The track changed to a single track path, boggy in places and soon followed the side of the loch about 10m up the steep heather lagged bank. Rocks would jut out at angles and deep rooted bike tracks would tramline you into one direction. It proved hard for me to ride, though Ronnie gave it a good bash. It was easier for me to push and run with the bike so I did. The fear of a fall down the bank was too great for me to ride it. Except Ronnie did and Ronnie did stack it head over heals down it, grabbing onto the heather to prevent a damp landing. I was oblivious to this and caught up with him climbing back up. It could have been nasty out there, zero signal and we’d seen no one for hours. So remember to take all safety stuff as accidents can happen.
The single track was expected and it didn’t last too long. We saw two eagles above us as we slowly made our way south.
I’d read that the path fords the river coming Cama Chorie and then fords again across a culvert and that it was better to stay dry and follow a track diagonal towards the lodge you can see. So we did. And it was boggy. Most unridable and some bits of bog where you lose your wheel in it.
We found the path down to the track and looking back the fording point was low and the 2nd across the culvert was barely flowing through it so we’d have been better taking the non boggy section. But you do learn and if I ever come back I will know for next time.
Eating 2nd lunch here, legs dangling from the culvert with the sun on our backs it was quite pleasant knowing the hard section was behind us. From here the decent double track heads south and downhill. We made good progress toward the A9, passing some people eventually in a Land Rover and some sheep too. The valley here was wide with views toward Rannoch Moor.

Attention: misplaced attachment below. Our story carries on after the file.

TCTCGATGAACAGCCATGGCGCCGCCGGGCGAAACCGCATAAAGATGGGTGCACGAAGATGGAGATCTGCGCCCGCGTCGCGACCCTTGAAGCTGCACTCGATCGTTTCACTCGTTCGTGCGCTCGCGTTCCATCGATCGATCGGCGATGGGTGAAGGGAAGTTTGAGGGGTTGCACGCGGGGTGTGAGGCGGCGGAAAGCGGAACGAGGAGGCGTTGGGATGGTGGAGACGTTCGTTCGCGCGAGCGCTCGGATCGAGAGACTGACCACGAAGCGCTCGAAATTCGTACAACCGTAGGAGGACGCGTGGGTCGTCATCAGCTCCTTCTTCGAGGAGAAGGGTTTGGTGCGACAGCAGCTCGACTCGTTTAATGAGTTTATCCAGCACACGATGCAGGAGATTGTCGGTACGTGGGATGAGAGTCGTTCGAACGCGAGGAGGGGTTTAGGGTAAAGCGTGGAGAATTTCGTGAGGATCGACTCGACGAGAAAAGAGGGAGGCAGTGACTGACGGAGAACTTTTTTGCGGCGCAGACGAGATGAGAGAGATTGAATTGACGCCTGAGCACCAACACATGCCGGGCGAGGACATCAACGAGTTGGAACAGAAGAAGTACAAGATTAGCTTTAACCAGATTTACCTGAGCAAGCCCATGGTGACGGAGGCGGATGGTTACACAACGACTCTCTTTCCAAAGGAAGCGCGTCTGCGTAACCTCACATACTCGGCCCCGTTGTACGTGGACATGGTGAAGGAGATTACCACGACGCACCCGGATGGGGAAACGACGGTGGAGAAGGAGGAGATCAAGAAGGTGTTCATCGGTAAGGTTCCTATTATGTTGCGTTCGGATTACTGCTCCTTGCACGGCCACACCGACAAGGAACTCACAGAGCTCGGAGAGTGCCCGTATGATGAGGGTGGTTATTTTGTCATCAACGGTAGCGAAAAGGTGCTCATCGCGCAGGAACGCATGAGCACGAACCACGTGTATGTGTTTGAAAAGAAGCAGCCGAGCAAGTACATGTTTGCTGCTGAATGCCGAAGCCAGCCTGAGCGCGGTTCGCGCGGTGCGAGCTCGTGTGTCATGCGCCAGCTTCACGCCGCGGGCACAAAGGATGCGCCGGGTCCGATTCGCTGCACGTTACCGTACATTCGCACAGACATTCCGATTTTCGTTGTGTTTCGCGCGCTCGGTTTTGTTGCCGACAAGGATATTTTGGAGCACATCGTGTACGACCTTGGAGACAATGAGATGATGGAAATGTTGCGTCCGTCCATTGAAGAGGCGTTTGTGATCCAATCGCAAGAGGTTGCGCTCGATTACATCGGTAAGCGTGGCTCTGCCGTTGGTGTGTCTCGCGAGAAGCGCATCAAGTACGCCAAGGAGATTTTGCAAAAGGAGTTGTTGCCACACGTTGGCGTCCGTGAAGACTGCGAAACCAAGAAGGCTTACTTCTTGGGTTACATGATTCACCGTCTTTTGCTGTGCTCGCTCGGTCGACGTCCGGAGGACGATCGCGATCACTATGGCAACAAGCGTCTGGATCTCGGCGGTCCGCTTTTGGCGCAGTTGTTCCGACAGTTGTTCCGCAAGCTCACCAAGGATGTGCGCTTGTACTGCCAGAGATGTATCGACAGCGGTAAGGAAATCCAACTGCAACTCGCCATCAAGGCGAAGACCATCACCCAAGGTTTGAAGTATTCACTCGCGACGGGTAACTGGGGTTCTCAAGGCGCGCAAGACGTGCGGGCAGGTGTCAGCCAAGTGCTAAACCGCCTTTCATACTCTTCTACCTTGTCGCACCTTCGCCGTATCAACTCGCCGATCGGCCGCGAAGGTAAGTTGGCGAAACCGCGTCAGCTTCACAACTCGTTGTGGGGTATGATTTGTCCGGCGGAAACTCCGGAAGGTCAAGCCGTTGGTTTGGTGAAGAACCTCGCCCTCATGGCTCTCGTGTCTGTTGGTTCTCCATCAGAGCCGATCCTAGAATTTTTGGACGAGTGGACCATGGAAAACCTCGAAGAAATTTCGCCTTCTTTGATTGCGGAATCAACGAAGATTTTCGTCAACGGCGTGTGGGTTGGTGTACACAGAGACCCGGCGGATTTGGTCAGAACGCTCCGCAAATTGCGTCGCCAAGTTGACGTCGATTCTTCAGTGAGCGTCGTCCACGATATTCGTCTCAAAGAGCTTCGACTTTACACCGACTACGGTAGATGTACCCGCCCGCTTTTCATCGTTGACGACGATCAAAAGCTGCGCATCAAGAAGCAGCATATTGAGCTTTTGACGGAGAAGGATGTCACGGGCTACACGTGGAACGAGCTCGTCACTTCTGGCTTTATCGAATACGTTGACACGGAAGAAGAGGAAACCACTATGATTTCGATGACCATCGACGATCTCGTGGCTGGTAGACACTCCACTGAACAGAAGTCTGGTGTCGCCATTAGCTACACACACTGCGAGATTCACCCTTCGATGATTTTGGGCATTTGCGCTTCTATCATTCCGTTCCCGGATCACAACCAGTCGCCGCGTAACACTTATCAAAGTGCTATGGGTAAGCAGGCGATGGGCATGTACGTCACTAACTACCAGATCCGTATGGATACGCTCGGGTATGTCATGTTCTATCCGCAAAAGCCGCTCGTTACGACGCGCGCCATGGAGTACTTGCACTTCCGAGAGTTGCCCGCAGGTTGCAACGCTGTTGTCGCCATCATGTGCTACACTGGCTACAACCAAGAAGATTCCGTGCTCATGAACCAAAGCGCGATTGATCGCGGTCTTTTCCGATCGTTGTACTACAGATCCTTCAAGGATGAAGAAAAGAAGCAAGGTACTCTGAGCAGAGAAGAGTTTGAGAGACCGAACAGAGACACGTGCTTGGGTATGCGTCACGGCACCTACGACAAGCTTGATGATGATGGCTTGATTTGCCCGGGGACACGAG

A short uphill leads you to a mast and then into a plantation to reach the A9 where a crossing point across the dual carriageway helps you navigate fast traffic. The cycle path is well signed here and was freshly tarmac’d as we spun out smoothly North. Following the road I thought this wouldn’t be that good but the views were decent enough and the traffic wasn’t too bad. Sections of Route 7 follows the old A9 before it was redirected to its new course, and other sections follows the embankment of the road squashed between the river and the railway on the other side.
The path goes uphill to the Dromochter Pass before starting downhill on its way to Dalwhinnie where we stopped for refreshments at the service station and then heads north along a B road to final reach the last A9 section to Newtonmore. This last A9 section was mainly through trees shading us from the sun. The wind was at our backs and we freewheeled for quite a bit of it which was needed after 40odd miles in the saddle.
The section to Kingussie via Newtonmore was on the road though an off road path started just at the end of Newtonmore.
85kms at the end finished off with a chippy and Ronnies longest ride and my longest on a mountain bike. We both got in our separate cars (covid rules) to head home after a grand day out.